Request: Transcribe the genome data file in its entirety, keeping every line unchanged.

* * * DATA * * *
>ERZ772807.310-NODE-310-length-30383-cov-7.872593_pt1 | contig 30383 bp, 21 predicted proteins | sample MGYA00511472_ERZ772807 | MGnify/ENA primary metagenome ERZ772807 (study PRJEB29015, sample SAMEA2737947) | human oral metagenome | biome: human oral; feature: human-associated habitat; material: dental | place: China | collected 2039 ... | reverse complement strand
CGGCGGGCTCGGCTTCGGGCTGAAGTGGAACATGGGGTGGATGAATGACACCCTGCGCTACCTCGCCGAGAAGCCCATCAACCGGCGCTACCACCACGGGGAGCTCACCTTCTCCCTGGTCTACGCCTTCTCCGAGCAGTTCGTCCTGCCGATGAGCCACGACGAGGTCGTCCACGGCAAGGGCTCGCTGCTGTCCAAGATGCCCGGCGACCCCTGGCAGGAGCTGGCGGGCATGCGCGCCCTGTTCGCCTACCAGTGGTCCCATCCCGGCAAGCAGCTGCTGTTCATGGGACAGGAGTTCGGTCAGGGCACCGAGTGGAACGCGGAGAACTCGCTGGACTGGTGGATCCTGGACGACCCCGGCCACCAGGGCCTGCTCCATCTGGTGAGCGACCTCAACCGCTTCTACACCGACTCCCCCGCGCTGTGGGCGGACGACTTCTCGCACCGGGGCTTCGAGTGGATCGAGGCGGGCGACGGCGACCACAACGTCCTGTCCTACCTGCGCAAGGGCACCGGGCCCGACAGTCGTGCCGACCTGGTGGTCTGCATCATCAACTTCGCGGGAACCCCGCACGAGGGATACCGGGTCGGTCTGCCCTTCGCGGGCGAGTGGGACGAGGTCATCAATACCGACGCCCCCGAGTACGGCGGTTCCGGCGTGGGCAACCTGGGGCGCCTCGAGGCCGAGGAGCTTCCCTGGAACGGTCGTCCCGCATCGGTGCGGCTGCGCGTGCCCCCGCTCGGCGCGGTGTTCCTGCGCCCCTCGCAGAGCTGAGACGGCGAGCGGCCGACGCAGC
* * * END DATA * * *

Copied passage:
>ERZ772807.310-NODE-310-length-30383-cov-7.872593_pt1 | contig 30383 bp, 21 predicted proteins | sample MGYA00511472_ERZ772807 | MGnify/ENA primary metagenome ERZ772807 (study PRJEB29015, sample SAMEA2737947) | human oral metagenome | biome: human oral; feature: human-associated habitat; material: dental | place: China | collected 2039 ... | reverse complement strand
CGGCGGGCTCGGCTTCGGGCTGAAGTGGAACATGGGGTGGATGAATGACACCCTGCGCTACCTCGCCGAGAAGCCCATCAACCGGCGCTACCACCACGGGGAGCTCACCTTCTCCCTGGTCTACGCCTTCTCCGAGCAGTTCGTCCTGCCGATGAGCCACGACGAGGTCGTCCACGGCAAGGGCTCGCTGCTGTCCAAGATGCCCGGCGACCCCTGGCAGGAGCTGGCGGGCATGCGCGCCCTGTTCGCCTACCAGTGGTCCCATCCCGGCAAGCAGCTGCTGTTCATGGGACAGGAGTTCGGTCAGGGCACCGAGTGGAACGCGGAGAACTCGCTGGACTGGTGGATCCTGGACGACCCCGGCCACCAGGGCCTGCTCCATCTGGTGAGCGACCTCAACCGCTTCTACACCGACTCCCCCGCGCTGTGGGCGGACGACTTCTCGCACCGGGGCTTCGAGTGGATCGAGGCGGGCGACGGCGACCACAACGTCCTGTCCTACCTGCGCAAGGGCACCGGGCCCGACAGTCGTGCCGACCTGGTGGTCTGCATCATCAACTTCGCGGGAACCCCGCACGAGGGATACCGGGTCGGTCTGCCCTTCGCGGGCGAGTGGGACGAGGTCATCAATACCGACGCCCCCGAGTACGGCGGTTCCGGCGTGGGCAACCTGGGGCGCCTCGAGGCCGAGGAGCTTCCCTGGAACGGTCGTCCCGCATCGGTGCGGCTGCGCGTGCCCCCGCTCGGCGCGGTGTTCCTGCGCCCCTCGCAGAGCTGAGACGGCGAGCGGCCGACGCAGC